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Closer Look: Halo Infinite’s Anti-Cheat Strategy

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  -  2 years ago

Today we’re taking a closer look at an important topic for any online multiplayer game – anti-cheat. To do so, we sat down with members of our PC, Security, and Safety teams to answer common community questions about Halo Infinite’s anti-cheat, discuss our overall approach, speak to what the future may hold, and more.

That said, let’s dive right in!


The first point of clarification we’d like to provide is yes, Halo Infinite shipped with its own proprietary anti-cheat system which we call Arbiter. Our vision for anti-cheat in Halo Infinite is to have as little impact as possible on the experience of legitimate players, whether that is game performance, compatibility, or privacy. We want to make the development of cheats slow and difficult, and quickly detect the cheats that do get built. We took on this work because building our solution internally allowed us to adhere to this vision and build it in the best way possible for our game over the long term.

We haven’t discussed Arbiter or anti-cheat much publicly before this for one major reason: the more detail we provide about its systems and how it works, the more information we are directly providing to cheat developers and cheat users. We want to keep as much secret as possible, for as long as possible.

Anything we can do or say – or in this case, not say, to help protect our methods – is worth it to help protect our players and their in-game experience. We know some of you may not entirely agree with our decision to keep this conversation out of the spotlight up until now, and since we don’t believe the efficacy of our approach relies entirely on its secrecy, we want to be as transparent about the current state of anti-cheat as we can.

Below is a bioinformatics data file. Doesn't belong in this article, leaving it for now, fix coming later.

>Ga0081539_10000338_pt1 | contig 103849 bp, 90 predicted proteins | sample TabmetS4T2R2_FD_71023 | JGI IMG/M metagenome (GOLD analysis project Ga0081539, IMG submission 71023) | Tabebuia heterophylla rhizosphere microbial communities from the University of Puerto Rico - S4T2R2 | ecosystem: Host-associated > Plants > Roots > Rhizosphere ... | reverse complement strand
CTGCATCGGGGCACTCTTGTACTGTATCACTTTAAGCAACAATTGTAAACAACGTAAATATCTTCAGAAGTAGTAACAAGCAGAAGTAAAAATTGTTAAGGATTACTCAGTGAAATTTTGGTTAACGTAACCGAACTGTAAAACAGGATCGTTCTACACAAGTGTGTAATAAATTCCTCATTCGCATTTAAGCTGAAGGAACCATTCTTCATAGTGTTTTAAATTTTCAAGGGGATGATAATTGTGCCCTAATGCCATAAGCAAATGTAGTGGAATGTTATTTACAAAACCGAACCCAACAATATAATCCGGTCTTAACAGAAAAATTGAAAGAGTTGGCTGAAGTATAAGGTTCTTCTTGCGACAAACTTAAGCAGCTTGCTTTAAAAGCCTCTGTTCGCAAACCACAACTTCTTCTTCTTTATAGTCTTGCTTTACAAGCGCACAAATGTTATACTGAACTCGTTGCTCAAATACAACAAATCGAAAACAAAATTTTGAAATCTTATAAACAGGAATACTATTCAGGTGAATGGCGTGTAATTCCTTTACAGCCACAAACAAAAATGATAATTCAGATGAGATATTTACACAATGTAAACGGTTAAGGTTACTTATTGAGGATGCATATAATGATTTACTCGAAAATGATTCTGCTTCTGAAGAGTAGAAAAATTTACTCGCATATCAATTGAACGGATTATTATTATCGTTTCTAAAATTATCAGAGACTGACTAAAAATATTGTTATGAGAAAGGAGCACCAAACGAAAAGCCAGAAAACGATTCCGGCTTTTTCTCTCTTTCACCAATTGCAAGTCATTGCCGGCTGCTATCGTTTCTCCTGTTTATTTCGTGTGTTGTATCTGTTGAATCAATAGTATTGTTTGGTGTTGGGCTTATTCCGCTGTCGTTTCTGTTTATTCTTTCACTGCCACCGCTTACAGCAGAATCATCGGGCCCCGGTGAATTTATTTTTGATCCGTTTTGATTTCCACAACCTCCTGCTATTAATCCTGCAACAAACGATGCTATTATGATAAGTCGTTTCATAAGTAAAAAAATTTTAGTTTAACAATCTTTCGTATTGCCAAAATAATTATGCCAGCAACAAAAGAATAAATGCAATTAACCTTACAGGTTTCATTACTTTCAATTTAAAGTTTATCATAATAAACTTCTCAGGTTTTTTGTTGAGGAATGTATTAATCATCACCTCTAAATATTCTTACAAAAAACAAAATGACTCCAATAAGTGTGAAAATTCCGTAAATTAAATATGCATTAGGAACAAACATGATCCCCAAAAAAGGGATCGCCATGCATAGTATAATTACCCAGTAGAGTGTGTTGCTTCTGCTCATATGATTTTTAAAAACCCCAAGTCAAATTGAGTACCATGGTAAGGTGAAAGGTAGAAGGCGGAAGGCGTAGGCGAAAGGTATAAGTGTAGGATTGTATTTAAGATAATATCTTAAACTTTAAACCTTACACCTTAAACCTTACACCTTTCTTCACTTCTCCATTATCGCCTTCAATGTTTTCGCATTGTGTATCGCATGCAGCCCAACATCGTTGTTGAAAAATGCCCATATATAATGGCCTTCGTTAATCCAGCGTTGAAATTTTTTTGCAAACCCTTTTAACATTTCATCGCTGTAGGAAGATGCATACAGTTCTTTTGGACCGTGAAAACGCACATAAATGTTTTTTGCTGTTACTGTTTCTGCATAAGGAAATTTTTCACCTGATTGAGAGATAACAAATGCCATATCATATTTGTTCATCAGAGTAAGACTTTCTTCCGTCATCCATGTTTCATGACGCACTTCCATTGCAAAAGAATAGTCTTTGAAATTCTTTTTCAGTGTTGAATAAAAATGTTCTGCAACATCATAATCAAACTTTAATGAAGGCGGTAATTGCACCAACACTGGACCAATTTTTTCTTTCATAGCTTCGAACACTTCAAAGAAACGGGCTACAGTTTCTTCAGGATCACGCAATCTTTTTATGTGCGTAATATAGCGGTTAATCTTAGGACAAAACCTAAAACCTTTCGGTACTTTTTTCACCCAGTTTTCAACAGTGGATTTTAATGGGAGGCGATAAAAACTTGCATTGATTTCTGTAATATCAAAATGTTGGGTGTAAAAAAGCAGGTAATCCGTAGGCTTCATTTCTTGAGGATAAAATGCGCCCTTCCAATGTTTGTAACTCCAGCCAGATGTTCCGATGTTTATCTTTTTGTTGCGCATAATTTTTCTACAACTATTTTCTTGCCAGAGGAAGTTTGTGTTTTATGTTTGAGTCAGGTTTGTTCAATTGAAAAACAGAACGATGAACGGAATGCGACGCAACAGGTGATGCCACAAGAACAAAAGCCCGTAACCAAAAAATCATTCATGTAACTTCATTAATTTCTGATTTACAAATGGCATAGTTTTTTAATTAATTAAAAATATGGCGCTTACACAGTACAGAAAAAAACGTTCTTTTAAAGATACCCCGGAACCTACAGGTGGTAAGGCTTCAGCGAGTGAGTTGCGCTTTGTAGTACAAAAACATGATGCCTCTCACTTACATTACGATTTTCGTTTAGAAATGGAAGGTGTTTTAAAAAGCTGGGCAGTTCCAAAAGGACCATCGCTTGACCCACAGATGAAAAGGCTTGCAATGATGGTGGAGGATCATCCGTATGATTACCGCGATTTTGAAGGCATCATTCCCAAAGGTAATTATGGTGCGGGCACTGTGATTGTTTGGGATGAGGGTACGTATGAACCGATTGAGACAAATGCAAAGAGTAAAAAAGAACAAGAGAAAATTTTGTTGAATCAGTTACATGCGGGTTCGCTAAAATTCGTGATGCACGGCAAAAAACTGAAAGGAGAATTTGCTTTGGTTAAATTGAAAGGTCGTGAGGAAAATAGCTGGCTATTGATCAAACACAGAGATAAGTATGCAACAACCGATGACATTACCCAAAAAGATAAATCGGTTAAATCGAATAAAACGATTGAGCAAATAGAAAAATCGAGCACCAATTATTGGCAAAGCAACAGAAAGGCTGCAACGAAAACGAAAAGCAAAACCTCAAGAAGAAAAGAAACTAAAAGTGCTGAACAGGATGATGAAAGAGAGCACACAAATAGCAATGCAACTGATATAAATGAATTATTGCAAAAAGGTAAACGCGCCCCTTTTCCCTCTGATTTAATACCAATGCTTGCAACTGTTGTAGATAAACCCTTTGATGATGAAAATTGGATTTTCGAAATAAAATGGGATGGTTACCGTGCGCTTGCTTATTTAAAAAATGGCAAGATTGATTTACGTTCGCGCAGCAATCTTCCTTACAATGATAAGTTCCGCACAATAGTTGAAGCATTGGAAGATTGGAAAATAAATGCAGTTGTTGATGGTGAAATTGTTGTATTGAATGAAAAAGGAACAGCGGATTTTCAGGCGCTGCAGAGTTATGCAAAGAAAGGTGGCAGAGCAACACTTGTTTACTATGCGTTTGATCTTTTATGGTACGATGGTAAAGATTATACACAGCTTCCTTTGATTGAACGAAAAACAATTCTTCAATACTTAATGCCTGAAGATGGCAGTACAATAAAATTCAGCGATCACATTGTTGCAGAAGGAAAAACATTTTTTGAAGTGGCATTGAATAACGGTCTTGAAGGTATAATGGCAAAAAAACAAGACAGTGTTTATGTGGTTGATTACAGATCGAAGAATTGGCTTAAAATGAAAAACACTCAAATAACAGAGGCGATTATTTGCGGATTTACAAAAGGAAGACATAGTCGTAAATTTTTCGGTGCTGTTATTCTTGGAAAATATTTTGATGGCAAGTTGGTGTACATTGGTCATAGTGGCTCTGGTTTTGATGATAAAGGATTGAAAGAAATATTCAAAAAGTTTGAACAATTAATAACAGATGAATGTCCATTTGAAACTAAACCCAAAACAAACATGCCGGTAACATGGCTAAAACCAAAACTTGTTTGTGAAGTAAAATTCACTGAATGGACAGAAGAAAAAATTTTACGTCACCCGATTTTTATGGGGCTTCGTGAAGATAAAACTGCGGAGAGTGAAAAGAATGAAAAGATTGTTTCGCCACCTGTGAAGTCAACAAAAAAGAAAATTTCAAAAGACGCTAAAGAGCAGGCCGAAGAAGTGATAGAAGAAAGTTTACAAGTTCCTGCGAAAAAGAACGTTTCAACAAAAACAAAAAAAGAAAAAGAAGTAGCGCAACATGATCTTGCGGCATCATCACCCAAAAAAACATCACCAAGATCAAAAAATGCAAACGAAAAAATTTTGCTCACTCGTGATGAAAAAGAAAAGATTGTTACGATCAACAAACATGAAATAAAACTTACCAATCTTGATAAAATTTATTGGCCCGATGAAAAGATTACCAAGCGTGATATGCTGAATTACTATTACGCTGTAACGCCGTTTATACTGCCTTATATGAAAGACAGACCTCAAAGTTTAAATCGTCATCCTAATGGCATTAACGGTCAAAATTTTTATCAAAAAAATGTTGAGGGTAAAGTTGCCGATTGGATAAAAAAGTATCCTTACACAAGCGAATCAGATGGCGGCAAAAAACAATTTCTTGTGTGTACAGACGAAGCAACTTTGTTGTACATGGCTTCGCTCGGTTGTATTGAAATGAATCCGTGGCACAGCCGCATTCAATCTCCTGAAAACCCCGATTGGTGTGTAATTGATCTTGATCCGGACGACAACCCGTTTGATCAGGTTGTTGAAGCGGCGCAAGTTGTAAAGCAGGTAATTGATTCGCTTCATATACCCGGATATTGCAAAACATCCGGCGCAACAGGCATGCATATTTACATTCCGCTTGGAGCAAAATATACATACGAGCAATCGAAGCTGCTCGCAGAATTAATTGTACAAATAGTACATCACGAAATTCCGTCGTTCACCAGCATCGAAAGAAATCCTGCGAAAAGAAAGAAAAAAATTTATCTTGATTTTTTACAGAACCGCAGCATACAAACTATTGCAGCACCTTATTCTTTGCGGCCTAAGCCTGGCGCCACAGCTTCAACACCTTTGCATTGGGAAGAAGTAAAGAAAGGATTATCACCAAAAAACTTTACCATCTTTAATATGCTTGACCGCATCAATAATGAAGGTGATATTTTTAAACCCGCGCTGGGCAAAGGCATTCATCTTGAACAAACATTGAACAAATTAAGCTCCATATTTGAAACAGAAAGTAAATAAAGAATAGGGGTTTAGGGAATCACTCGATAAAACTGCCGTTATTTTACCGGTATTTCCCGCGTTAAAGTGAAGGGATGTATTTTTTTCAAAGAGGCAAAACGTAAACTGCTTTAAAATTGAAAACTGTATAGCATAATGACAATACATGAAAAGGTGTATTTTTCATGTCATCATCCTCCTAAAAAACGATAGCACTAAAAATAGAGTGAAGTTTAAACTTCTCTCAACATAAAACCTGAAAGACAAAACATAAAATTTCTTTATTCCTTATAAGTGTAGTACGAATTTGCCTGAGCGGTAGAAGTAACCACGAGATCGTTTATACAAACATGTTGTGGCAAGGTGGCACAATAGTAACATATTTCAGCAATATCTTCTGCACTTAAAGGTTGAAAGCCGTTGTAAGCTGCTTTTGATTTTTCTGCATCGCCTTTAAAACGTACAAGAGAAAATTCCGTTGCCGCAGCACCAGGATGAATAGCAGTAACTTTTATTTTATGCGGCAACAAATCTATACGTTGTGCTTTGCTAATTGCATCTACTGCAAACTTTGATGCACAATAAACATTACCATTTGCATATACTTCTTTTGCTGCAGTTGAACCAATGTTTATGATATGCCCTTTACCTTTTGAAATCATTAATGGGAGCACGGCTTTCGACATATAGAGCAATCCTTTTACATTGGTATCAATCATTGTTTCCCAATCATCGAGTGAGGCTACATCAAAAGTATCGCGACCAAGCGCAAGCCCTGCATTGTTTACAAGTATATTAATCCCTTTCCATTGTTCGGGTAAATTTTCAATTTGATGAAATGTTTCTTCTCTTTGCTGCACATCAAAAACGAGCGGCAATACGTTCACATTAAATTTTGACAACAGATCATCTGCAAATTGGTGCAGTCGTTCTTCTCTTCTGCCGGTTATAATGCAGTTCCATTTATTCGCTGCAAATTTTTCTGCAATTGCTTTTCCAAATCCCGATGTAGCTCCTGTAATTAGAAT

Now, the question that’s likely on your mind is, “If there is anti-cheat, why are there cheaters in the game right now?” It’s a fair question, so let’s talk about it.

Anti-Cheat Strategy

Cheating will be a never-ending battle and we’re taking an approach that will help us in the long-term and at a large scale. The good news is, we’ve already laid a lot of the groundwork to continue this fight long into the future.

To do that, we needed to ensure that we have a good strategy and approach for anti-cheat in Halo Infinite. We mention “strategy” or “approach” often because building a good anti-cheat at a game and studio level is more than just putting up a wall and hoping cheat developers won’t find a way through. Instead, we view the entire process, top-to-bottom, as an overall anti-cheat strategy.

Each aspect of this strategy originates from these core ideas:

  • Prevention: This is perhaps the most vital step during the development process and can pay dividends down the road. By diving into the architecture of our game engine and restructuring it to make it difficult for cheat makers to find the information they want, we can prevent or slow down the creation of whole classes of cheats. It is especially important to us to fix legacy components that were secure enough on a console but don’t meet the bar for a modern PC game.
  • Protection (through Arbiter): When most people discuss anti-cheat, this is usually the “wall” defense mechanism that they’re referring to. Protection in this case means securing the game build with this “wall” as well as securing the in-game data players may have on their computer when in a match. Prevention and protection make up the foundation of our anti-cheat philosophy and are where we will continue to make a significant investment: it’s always better to stop cheaters before they’re able to get in a match with legitimate players. Arbiter as it exists today focuses mainly on this idea.
  • Detection: No matter how much work we put into prevention and protection, we know there will still be cheaters. We need to make sure we can find them and understand how their cheats are working. We can do this from within the game build itself, internal automated methods and game telemetry, as well as by investigating player reports. When players think of anti-cheat software, this is usually the most visible component and is a significant part of how commercial solutions like Easy Anti-Cheat or BattlEye work.